Facebook was back on its algorithm-change game in summer 2019, which has shaken up video rankings and users’ time spent in the app. Facebook’s CEO Mark Zuckerberg explained the new algorithm criteria, which rewards authenticity and deprioritizes viral, mass shared video content. With this update, authenticity reigns supreme, meaning viral content holds less authority.
What Is This Update All About?
Facebook wants to provide enticing, appropriate, fresh, and relevant content to users. Many expect (hope) this update will hit hardest on viral videos that hang atop News Feeds for far too long.
Facebook outlined three main criteria for the new algorithm: loyalty, view duration, and originality.
- Loyalty, measured by a user’s view history (past content engagement), with a brand’s Page and posts.
- View duration (how long users actually spend watching a video) is a key metric for understanding what’s actually popular with consumers, as autoplay has led to inflated total view numbers.
- Originality is determined by whether or not a video has been uploaded by a Page before, or if it’s video content that several other brands and users have shared, so brands and creators who rely on content sharing or uploading the same video every month will need to shift their strategy.
This all aligns to Facebook’s larger push to encourage more “meaningful interactions” – something it has said and tried to do many times before. However, past changes that have prioritized “content from friends,” or posts with more shares and comments (meaningful engagements) than just clicks and likes (potentially more misleading metrics), have done little to bump viral content down. Brands in the middle of the pack on fan count have still felt a decline in overall reach and engagement over the past several years/updates.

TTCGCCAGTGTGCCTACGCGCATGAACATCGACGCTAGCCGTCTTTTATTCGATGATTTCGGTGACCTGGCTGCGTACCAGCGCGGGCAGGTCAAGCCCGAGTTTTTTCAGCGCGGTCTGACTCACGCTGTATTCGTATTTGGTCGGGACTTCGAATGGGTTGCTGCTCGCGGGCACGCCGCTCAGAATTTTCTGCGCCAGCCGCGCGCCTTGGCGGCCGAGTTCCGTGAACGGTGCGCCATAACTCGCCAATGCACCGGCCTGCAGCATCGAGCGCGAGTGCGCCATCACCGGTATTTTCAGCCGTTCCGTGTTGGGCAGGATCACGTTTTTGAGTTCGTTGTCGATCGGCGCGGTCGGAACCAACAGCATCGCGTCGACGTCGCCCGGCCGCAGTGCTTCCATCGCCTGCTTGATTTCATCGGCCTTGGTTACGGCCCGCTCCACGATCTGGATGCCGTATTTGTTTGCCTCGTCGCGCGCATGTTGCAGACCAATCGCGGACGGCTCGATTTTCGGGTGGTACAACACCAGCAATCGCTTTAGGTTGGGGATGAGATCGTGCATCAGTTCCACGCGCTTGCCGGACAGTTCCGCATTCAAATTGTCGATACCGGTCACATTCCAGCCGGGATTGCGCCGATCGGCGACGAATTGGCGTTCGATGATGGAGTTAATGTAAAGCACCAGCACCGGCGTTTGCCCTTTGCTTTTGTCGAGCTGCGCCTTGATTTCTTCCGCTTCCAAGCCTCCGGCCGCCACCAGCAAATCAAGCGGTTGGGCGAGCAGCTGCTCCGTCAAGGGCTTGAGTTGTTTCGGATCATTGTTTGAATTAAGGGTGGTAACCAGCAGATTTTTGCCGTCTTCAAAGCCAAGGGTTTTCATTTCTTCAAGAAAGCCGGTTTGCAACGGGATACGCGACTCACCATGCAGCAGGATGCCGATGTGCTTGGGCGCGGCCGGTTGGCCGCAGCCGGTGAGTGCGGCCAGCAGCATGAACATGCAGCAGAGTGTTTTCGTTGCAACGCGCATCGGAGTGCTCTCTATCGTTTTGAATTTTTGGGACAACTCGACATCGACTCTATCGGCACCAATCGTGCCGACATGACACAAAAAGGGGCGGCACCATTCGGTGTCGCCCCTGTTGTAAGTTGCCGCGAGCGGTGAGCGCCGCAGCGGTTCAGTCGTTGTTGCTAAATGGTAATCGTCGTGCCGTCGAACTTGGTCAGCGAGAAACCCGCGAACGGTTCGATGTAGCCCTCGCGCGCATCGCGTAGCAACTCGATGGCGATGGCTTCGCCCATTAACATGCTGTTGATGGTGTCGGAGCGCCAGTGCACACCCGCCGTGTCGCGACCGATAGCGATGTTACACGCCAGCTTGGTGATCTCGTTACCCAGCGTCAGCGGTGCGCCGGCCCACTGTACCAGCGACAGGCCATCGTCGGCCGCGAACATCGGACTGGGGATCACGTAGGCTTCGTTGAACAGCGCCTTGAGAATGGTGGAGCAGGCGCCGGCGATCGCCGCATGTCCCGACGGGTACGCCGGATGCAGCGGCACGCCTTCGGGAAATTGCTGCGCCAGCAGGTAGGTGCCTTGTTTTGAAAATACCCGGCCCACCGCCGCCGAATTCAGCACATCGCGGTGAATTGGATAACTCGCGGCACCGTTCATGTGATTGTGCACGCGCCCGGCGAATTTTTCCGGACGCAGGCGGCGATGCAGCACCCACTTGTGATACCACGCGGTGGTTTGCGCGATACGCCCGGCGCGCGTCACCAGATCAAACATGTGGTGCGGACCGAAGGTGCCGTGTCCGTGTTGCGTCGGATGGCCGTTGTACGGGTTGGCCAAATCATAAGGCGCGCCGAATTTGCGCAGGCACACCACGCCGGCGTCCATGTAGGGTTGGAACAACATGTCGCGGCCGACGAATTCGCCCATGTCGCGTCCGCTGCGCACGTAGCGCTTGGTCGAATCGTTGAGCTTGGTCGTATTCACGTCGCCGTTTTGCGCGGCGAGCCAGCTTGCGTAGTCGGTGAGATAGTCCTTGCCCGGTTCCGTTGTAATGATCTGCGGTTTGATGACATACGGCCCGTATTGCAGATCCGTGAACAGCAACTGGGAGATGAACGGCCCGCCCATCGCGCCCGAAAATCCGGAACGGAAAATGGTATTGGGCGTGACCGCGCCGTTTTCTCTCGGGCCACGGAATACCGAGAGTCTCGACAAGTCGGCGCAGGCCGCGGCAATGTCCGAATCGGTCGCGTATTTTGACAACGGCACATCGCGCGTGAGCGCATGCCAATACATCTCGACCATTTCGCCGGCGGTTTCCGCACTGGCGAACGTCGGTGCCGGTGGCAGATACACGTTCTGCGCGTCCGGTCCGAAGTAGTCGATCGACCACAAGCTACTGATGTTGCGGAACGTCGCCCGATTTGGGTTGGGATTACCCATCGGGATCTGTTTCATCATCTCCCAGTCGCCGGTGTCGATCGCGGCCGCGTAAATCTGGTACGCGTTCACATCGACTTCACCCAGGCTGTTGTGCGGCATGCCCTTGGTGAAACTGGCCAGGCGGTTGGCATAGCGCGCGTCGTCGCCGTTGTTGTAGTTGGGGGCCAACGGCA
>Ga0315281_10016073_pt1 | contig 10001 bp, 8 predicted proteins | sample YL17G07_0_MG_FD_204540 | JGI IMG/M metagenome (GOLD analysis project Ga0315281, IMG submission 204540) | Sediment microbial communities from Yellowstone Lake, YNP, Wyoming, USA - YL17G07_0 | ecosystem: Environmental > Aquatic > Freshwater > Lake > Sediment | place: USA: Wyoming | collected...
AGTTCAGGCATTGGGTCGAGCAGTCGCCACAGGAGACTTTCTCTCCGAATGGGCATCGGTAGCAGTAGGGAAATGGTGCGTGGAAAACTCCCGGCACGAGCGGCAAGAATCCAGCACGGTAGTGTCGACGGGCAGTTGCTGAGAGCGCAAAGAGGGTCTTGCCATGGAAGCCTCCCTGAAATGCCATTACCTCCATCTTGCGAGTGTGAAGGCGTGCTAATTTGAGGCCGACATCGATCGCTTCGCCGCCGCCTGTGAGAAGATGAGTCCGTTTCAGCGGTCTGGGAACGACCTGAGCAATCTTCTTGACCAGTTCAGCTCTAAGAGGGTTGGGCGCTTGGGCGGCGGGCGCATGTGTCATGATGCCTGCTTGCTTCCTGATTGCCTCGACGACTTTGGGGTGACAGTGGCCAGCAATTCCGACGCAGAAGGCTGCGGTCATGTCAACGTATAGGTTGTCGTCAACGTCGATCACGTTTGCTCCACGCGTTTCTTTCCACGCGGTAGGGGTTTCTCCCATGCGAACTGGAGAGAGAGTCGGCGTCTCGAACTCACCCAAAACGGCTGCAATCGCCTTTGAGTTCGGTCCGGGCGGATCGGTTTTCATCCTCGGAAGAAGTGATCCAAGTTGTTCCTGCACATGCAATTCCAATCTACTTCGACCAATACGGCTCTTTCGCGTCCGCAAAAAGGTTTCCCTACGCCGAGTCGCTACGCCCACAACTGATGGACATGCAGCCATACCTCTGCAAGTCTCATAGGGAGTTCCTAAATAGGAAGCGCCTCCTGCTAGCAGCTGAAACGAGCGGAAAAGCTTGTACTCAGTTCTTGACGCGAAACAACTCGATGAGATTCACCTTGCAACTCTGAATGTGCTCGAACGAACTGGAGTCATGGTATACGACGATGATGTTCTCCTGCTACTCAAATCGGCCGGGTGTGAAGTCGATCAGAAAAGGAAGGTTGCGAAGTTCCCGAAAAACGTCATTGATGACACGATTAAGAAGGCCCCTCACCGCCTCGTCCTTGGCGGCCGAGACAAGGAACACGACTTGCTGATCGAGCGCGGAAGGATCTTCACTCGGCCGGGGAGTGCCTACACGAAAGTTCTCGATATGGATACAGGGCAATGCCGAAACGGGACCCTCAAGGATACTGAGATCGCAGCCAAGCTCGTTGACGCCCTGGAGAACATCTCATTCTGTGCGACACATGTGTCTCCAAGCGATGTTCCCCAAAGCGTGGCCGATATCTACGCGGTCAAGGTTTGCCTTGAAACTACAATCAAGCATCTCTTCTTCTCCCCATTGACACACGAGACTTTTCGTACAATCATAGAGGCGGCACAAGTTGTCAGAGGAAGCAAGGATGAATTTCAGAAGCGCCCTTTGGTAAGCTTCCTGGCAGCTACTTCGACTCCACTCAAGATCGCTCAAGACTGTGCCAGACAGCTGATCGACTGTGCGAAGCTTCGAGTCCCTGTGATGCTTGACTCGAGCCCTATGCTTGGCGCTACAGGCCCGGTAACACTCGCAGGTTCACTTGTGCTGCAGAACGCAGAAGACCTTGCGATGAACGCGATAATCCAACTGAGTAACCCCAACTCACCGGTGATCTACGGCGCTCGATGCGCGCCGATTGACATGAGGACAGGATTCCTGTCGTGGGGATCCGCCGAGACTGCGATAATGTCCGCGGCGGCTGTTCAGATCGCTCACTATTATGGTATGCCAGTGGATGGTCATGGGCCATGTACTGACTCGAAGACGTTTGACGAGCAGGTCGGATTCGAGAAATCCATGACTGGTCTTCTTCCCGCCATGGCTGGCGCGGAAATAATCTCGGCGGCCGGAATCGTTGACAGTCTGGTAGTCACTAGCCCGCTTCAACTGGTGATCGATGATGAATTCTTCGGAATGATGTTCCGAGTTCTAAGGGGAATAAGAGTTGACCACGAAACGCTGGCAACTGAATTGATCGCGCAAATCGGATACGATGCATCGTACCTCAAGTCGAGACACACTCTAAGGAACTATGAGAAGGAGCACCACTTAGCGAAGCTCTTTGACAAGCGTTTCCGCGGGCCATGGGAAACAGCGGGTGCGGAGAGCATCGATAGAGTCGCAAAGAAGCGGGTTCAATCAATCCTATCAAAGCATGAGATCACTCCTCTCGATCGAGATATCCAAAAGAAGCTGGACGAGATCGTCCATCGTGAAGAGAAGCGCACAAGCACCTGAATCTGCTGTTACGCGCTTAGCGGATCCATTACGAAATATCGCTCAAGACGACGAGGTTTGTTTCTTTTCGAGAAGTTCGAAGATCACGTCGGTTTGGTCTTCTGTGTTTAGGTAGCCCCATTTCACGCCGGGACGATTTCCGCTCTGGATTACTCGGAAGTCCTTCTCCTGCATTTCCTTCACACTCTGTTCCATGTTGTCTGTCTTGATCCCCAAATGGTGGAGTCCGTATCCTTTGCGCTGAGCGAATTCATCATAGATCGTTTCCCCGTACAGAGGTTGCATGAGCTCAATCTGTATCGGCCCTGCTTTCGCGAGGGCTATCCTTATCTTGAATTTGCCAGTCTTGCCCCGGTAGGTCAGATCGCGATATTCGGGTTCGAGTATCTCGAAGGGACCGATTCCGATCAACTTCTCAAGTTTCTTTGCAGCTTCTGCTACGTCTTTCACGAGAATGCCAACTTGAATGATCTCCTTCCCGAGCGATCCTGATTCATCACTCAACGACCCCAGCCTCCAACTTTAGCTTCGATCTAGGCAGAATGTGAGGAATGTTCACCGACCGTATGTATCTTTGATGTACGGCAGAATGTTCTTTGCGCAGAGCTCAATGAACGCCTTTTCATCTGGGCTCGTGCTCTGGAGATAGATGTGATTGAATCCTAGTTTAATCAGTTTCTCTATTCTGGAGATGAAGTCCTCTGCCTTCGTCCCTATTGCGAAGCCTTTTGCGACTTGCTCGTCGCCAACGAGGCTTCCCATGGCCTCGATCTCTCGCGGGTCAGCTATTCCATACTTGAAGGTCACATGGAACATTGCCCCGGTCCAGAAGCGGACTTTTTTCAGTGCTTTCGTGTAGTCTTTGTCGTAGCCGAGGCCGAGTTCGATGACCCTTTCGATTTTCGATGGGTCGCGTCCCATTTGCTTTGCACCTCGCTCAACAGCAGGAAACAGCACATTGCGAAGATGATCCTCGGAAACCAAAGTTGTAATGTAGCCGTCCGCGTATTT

Why Should You Care?
Likely similar to past “quality content” algorithm updates, users will probably spend less time in the app, which comes as no surprise. When videos no longer rank as high on people’s timelines, they don’t spend time watching them. But why should marketers care? Well, the decline can lead to two things.
First, a performance decline. Brands that do not regularly produce viral content but post original videos that typically get a lot of shares and comments probably won’t experience a change in performance. However, brands should mindfully monitor content performance for any shifts, especially in reach and impressions. But unless you’re a large publisher that relies on social hype and mass sharing, organic performance (think comments, likes, and engagements) will stay the same.
The second outcome is likely more pressing on marketers’ minds: a decline in ad inventory. The deprioritization of viral videos means fewer seconds of video are watched, meaning there are fewer instances for a video ad to appear. As the available inventory for video ads goes down, the demand and cost to get that placement/click goes up. So, brands will need to compete for more for coveted video ad placements. That is until Facebook conjures up more space through user feature enhancements and offerings. Facebook captured 25% of all video ad revenue in 2018, (across Facebook and Instagram), so we know the media giant won’t idle long on a reduced frequency. It doesn’t want brands to reallocate marketing dollars out of frustration.
The Future Is Video
By 2022, 82% of all Internet activity globally is predicted to come from video. So, if a brand isn’t already on the video production train, it should be soon. It’s becoming a tactic that marketers simply can no longer ignore. But development strategies must be focused around originality and freshness. Keep content resourceful so it most resonates. And cut “viral” from your vocabulary.